On the other side: put your "ideal place" (probably needs to be a real city) and do the same.

Given that you are "almost" estranged from the family, AND hates dislikes your co-workers... WHAT exactly are the advantages of your hometown?
posted by kschang at 6:19 PM on April 28

Oh yes, absolutely, move! I left my hometown in search of adventure, told myself I’d try it for a year, ended up exploring lots of fun places, returned years later for family, and then ended up staying (eventually) and getting a house here. It’s nice.

But I’m so glad I left and had the experience of living in other places, seeing how other people are, and how things like weather and work and environment affect me. It was like a scientific experiment for helping me figure out what I like and what makes me happy.

Living here at 45 is different than it was at 18
or right after I finished college. People have come and gone, the map has expanded, the quaint downtown shops have changed hands over and over.

I occasionally run into familiar faces, but somehow my time away has created a helpful buffer that puts a history between us. Being able to say “Oh I was out in OtherPlace for a while but I moved back for family” works as a weirdly effective kind of magic incantation, I think, because it confirms you’re ruled by choice instead of by inertia.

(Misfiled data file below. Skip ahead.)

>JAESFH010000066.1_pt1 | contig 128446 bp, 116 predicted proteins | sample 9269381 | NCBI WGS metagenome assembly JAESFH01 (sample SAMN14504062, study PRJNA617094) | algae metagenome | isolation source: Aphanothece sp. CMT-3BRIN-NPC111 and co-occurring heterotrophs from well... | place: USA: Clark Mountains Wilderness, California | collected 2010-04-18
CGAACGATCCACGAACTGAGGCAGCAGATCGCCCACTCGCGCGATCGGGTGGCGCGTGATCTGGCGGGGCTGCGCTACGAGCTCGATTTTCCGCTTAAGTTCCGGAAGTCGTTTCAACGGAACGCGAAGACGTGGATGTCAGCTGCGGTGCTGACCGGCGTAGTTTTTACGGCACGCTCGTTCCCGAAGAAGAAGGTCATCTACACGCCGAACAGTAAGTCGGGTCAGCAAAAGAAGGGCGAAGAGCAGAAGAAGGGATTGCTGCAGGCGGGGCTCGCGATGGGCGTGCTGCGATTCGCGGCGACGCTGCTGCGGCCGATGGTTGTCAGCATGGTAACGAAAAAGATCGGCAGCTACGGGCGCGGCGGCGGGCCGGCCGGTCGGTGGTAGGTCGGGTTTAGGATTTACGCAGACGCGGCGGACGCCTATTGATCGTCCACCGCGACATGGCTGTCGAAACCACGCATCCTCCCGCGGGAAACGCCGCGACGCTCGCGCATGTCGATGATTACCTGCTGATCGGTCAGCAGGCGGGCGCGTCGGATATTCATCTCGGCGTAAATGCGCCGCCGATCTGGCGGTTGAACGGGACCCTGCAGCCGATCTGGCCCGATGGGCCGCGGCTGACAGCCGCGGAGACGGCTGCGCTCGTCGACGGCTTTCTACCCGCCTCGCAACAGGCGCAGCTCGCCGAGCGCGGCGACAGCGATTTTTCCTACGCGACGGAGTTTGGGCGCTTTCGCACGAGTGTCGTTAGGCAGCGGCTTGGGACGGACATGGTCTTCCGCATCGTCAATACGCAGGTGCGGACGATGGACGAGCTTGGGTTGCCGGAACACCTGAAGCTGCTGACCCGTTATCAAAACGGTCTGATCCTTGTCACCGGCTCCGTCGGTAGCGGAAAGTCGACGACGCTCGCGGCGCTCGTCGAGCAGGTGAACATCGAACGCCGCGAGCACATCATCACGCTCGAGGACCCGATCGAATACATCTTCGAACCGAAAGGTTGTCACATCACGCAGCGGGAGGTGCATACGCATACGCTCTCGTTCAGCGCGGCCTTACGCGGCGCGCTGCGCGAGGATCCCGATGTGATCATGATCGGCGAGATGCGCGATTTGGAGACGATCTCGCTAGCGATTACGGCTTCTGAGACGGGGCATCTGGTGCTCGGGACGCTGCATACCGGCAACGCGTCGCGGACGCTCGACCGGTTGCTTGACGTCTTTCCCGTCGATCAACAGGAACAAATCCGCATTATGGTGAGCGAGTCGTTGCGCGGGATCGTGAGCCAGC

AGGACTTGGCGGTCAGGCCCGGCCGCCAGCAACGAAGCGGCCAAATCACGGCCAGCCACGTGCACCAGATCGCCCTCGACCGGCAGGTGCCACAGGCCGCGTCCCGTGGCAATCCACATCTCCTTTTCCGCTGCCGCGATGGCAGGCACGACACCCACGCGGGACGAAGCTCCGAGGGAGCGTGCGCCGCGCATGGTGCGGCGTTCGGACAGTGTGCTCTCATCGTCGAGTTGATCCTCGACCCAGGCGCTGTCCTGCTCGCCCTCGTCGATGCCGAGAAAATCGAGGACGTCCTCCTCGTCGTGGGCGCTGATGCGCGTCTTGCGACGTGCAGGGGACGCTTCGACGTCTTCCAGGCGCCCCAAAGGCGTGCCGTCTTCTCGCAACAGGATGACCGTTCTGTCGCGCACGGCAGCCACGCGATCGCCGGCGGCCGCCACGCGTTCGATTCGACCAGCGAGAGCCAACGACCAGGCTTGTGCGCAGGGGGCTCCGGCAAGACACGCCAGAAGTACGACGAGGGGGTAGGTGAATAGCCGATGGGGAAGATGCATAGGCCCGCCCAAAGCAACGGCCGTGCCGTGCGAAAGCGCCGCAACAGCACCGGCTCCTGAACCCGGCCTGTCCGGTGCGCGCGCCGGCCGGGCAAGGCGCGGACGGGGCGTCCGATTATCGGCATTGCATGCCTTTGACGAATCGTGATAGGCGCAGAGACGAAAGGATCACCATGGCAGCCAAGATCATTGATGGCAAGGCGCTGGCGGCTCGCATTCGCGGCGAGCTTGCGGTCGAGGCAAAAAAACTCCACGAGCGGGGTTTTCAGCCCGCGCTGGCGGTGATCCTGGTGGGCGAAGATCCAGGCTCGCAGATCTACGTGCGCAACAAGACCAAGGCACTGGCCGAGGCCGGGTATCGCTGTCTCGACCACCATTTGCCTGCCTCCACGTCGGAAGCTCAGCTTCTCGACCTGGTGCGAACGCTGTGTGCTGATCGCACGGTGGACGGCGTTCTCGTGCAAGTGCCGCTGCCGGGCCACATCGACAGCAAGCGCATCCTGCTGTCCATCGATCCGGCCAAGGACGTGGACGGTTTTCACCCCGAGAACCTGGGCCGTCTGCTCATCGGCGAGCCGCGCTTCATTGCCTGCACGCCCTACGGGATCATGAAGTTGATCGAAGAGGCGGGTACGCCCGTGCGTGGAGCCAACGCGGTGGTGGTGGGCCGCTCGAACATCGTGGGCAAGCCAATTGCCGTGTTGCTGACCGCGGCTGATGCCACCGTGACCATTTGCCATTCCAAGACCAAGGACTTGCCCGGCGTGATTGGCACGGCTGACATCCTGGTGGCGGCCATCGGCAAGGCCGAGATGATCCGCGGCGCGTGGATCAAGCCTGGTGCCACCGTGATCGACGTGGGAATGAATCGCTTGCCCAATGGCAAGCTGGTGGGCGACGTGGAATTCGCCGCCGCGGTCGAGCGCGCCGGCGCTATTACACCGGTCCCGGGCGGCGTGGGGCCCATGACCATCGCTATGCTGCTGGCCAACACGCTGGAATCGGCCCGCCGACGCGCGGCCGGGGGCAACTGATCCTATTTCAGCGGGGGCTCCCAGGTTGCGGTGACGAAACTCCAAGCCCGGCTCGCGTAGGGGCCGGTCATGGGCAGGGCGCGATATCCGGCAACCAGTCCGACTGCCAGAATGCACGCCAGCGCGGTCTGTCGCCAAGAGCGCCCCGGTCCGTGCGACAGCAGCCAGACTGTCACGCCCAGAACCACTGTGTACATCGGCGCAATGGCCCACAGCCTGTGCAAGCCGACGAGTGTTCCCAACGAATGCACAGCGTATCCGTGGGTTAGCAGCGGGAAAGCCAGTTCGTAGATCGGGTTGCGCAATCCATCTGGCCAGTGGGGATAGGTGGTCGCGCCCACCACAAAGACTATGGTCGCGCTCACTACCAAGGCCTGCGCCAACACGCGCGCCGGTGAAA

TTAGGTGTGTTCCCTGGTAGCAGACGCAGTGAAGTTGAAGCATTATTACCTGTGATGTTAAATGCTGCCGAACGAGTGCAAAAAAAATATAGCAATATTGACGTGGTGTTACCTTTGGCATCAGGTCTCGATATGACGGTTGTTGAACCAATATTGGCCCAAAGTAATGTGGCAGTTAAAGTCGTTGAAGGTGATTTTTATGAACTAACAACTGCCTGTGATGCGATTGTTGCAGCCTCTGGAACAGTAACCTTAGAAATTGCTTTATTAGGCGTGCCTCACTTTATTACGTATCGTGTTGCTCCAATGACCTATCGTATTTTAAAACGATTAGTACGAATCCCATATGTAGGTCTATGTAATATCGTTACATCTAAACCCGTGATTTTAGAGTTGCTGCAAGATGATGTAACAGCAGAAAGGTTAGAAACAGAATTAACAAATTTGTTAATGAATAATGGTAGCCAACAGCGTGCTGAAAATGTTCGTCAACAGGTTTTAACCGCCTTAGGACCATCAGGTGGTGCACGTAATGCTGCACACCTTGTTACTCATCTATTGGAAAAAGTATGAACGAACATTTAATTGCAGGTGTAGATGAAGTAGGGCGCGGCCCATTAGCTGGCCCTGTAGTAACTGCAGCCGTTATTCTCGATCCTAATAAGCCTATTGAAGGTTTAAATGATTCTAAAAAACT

posted by mochapickle at 6:23 PM on April 28 [6 favorites]

I think that you're telling us that you need a change of perspective, you should do it.
posted by ovvl at 6:34 PM on April 28 [2 favorites]

Well, if we take your description at face value, the problem isn't where you live. It's that there are specific people that you want to get away from. That's certainly something you can do by moving.

What kind of "old problems" are you worried about? How will they follow you?

It's not your fault that you were harassed at work. It's not your fault that your family is conservative. What were you supposed to do, work someplace else? Be born into another family? Therapy might be a good idea, but not because you are somehow doing something to invite these problems - it might help you with processing them, with coping mechanisms, with being kind to yourself, etc.

One thing you don't mention is other (better) relationships. Personally, I think the worst thing about moving is that it can be pretty lonely at first. If you don't have any/many close friends in your hometown anyway, though, this is less of a consideration.
posted by Kutsuwamushi at 6:34 PM on April 28 [2 favorites]

This is one of the reasons residential colleges are a thing. You leave home for a few years when you’re young. If you miss your hometown, you move back after graduation. If you don’t, you don’t. I went to college in a big city, and I ended up staying there for 15 years off and on after graduation. I know other people who moved back home. Everyone does it differently.